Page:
Fly Fishing for Coastal Gamefish
Q. I’ve had a number of questions on career choice advice.
A. Where to begin. First, to the best of my knowledge, although there are numerous people who do what I do (gamefish-related research, fishing, education/communication of anglers, conservation), almost all are in academia or government jobs. In general, the academic jobs allow the most research freedom (but also the greatest time commitment, especially when going for tenure), whereas the government jobs seem to be more limiting in the freedom aspect. Both, however, offer regular pay. Although the academic positions require grant funds to do the research (and get tenure), salary is paid. In contrast, my work at Mote Marine Lab is 100% grant money, so no grants = no job. While this has allowed me the freedom to do research that I otherwise would not have been able to do (e.g., my snook research, angler education), it’s rather tenuous living from year to year on 100% grant money. Similarly, although BTT is stable and a regular salary, it is also non-profit and is dependent on memberships and donations. The point of all of this – academia and government provide stability, but perhaps not as direct an interaction with fish/fishing (or an interaction that is more influenced by institutional agendas), whereas the non-profit side is less financially stable but with more individual freedoms. All have their (dis)advantages.
I agree about the need for translating science/ecology into layman’s (angler) terms. There is a huge need for this. The problem is that not enough others agree. As far as I can tell, there is little funding for this – I think there should be a very large pot of money to pay people to translate fisheries and ecological science into angler’s terms. And, to be honest, part of the problem is that most scientists think they are good communicators with the general public (the vast majority are not), so they see no reason to have people specializing in this field. I would love to be able to hire someone, for example, to write layman-version articles summarizing my program’s research, but at the moment I don’t see it happening due to budget limitations. As far as I can tell from reading other organizations’ publications, they are following the old tradition of having an angler/member with writing skills or a freelance writer write the pieces, which almost inevitably end up being only so-so. Despite their claims to the contrary, I also find that most fishing publications still don’t give much science/conservation coverage, and when they do not very well. They tend to depend on people who, though generally good writers, don't have a sufficient scientific background to adequately cover the topic.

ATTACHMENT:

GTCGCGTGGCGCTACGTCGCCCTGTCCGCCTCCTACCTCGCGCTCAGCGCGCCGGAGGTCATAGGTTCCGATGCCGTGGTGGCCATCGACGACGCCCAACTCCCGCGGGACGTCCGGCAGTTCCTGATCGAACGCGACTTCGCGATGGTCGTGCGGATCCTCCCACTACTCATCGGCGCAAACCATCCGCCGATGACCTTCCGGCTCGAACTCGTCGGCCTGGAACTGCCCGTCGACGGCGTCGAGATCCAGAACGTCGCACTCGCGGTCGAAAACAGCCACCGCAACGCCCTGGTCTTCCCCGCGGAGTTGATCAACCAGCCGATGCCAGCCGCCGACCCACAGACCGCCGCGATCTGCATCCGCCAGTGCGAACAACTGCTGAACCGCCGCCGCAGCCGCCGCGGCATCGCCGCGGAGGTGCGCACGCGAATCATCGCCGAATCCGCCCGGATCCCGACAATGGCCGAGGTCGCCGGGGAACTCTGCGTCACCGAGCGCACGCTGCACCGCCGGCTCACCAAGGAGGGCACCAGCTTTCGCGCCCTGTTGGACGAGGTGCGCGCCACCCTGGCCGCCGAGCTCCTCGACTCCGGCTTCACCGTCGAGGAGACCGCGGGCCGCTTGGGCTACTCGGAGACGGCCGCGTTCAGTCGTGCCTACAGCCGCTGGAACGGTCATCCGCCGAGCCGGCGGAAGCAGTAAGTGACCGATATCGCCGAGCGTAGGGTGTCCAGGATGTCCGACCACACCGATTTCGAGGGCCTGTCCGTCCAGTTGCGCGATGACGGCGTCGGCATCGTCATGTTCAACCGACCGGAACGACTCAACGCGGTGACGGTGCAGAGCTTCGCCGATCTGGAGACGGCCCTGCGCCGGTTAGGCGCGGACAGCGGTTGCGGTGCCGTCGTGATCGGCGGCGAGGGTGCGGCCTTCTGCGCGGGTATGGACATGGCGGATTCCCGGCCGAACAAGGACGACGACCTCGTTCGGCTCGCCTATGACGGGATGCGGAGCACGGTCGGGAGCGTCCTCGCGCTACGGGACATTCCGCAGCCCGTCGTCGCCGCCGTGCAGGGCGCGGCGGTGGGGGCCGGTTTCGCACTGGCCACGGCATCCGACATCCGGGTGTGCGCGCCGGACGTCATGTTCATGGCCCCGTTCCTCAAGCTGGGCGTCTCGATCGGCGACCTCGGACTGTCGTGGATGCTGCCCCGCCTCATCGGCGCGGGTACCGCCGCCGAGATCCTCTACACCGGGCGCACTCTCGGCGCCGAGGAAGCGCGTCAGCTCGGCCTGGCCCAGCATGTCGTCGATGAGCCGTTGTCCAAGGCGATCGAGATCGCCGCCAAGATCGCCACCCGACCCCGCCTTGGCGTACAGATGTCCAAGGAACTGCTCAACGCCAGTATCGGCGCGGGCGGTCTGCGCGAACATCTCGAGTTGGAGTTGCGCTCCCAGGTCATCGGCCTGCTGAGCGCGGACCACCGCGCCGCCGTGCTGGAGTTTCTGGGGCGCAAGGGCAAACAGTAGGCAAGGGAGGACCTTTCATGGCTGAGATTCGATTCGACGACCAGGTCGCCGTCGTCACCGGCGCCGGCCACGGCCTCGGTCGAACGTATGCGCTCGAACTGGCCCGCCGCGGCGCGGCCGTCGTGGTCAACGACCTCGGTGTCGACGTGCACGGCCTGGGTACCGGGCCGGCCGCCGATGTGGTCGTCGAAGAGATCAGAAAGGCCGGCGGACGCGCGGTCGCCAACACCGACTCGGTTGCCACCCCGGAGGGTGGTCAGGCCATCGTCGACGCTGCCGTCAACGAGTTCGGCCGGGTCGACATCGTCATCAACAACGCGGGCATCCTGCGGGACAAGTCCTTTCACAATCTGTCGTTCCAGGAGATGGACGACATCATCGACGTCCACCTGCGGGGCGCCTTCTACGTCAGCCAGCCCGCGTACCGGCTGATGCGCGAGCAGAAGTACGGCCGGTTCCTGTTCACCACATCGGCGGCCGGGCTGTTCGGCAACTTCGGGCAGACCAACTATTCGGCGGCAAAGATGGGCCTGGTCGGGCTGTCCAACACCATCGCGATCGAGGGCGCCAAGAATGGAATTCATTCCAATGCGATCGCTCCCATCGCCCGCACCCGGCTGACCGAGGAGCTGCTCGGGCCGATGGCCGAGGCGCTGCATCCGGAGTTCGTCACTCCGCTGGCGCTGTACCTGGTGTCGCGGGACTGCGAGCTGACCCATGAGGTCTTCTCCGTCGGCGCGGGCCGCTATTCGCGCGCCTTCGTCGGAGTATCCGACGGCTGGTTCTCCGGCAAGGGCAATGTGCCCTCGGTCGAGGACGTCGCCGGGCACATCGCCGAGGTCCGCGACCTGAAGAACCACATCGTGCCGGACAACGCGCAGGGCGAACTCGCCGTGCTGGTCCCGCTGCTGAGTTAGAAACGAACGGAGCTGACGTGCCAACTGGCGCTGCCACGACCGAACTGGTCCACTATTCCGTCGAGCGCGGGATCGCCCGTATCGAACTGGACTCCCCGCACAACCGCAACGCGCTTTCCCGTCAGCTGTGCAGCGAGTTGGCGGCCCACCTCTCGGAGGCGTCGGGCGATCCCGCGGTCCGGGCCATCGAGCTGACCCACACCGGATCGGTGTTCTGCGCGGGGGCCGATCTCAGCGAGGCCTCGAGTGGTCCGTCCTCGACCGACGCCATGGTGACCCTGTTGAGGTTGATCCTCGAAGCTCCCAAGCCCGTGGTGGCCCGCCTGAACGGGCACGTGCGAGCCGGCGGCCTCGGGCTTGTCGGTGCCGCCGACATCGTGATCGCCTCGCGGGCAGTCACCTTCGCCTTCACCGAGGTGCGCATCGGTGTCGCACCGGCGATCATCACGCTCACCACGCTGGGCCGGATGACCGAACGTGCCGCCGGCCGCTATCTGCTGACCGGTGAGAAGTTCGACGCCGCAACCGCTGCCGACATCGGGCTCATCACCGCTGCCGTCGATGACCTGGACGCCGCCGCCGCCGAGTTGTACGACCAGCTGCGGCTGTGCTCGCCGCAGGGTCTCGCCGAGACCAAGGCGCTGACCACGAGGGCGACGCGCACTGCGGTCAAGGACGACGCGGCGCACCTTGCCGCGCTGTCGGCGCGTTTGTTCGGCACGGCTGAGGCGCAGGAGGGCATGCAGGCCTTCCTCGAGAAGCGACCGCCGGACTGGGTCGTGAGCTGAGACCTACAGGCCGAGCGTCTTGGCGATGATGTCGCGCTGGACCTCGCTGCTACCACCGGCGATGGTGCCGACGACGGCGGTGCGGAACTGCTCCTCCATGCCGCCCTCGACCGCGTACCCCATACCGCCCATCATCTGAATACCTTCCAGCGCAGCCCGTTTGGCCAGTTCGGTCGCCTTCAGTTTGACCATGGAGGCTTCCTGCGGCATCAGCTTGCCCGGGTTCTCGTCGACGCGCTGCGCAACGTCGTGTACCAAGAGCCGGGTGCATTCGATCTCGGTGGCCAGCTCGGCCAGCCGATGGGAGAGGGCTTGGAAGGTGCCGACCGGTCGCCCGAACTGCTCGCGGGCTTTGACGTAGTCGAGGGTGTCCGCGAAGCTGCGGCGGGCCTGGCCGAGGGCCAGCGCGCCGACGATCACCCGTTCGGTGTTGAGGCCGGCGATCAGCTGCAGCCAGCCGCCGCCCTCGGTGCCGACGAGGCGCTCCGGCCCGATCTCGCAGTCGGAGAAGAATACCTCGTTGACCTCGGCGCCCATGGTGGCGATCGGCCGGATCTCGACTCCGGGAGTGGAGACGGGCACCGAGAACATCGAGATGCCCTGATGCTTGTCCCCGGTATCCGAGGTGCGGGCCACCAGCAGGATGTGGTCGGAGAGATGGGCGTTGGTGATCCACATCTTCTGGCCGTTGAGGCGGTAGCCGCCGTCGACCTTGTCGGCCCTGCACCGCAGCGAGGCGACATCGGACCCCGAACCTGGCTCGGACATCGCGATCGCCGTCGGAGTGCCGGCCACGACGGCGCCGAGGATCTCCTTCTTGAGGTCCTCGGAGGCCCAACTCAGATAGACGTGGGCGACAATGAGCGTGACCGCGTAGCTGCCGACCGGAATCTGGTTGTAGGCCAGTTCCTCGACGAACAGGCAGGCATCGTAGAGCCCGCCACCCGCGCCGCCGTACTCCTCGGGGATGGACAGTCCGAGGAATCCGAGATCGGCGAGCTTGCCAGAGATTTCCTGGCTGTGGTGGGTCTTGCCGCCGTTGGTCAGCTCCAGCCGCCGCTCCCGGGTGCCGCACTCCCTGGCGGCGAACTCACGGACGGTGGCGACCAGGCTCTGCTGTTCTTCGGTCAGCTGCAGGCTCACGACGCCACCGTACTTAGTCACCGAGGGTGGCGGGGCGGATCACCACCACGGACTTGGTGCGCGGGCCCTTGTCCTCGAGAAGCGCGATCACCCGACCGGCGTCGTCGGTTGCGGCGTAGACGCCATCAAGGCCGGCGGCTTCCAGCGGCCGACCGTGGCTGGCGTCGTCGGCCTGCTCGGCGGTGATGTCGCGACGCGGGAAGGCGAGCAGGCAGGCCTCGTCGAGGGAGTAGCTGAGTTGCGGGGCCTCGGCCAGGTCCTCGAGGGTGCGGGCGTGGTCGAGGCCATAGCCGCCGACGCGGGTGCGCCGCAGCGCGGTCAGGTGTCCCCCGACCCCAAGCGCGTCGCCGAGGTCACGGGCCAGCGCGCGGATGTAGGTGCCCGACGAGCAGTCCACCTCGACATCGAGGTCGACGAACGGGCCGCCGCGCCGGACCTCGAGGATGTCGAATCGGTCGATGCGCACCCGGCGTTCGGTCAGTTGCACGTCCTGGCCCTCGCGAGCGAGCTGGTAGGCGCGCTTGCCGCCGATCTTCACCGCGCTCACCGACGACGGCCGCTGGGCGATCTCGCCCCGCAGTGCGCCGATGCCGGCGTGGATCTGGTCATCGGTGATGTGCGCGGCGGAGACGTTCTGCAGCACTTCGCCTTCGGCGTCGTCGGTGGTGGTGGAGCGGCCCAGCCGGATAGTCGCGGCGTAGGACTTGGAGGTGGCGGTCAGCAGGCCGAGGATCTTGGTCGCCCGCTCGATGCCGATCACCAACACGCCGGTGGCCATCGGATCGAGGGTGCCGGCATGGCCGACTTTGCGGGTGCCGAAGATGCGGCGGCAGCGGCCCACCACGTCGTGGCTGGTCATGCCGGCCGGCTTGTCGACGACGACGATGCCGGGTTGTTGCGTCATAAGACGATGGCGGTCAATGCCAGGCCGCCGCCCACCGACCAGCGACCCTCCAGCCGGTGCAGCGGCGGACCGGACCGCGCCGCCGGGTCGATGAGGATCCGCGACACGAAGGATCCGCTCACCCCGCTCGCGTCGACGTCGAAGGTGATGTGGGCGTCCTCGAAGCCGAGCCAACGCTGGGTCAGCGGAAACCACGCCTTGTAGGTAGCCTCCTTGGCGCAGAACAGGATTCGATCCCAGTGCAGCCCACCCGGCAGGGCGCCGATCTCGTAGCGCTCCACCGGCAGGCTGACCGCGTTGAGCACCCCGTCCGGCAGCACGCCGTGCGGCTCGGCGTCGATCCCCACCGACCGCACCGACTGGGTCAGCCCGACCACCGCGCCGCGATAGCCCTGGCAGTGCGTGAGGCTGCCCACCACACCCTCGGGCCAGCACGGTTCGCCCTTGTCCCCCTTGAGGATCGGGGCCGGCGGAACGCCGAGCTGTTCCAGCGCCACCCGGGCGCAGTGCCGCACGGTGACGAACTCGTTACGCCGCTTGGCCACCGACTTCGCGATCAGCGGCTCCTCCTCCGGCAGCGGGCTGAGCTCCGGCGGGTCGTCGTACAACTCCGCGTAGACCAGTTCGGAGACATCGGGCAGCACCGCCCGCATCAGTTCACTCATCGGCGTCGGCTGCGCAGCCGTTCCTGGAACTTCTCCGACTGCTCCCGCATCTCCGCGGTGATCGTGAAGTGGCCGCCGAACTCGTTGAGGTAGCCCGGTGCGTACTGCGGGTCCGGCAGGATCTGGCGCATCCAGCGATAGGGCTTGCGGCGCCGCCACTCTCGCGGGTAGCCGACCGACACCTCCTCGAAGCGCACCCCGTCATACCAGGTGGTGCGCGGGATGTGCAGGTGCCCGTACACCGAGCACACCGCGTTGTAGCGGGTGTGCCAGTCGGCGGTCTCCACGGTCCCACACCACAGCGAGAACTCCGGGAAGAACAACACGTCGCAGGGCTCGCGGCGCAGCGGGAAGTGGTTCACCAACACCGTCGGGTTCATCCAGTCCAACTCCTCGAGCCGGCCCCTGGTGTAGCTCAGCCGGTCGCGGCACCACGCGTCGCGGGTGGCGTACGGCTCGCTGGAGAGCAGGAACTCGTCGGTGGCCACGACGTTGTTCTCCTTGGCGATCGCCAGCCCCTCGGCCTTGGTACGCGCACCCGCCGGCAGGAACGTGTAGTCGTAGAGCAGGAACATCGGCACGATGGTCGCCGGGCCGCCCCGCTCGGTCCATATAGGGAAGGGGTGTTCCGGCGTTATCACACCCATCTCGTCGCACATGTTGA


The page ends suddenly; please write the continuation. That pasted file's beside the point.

But how to combine fishing, scientific research, and conservation? Well, I’ve always fished, so that certainly helped. But it’s important to get past the typical fisherman’s thought process and apply a scientific approach to your time on the water. This means that when in college, I recommend taking a wide variety of classes to establish a good knowledge base. In college, don’t worry about concentrating on a specific topic (e.g., marine biology, fisheries). Instead, make sure to take all of the classes that will be required for admission to graduate school. Most likely, if a career in marine science is desired, graduate school will be required. And during graduate schools is when specialization should occur. I also recommend taking some time between college and graduate school, get a job or two, get an idea what different careers are really like. It’s impossible to know what career path is realistic until it is experienced. After college, I worked for 4 years, then went to graduate school for my Master’s degree, then worked for 4 years before heading back to graduate school to get my Ph.D.
To learn more about the type of research I do, check out my research articles.
The Fisherman's Coast approach focuses on how coastal gamefish interact with their habitats and prey. The more you know about the gamefish you pursue with a fly rod, the more often you'll be in the right place at the right time with the right fly making the right presentation. It's about catching more fish.
Our sister site Tribal Bonefish is all about conservation through responsible fishing. Tribal Bonefish shows you how to become a better steward of our coasts to protect our fisheries today, and ensure future generations get a chance to experience these fisheries.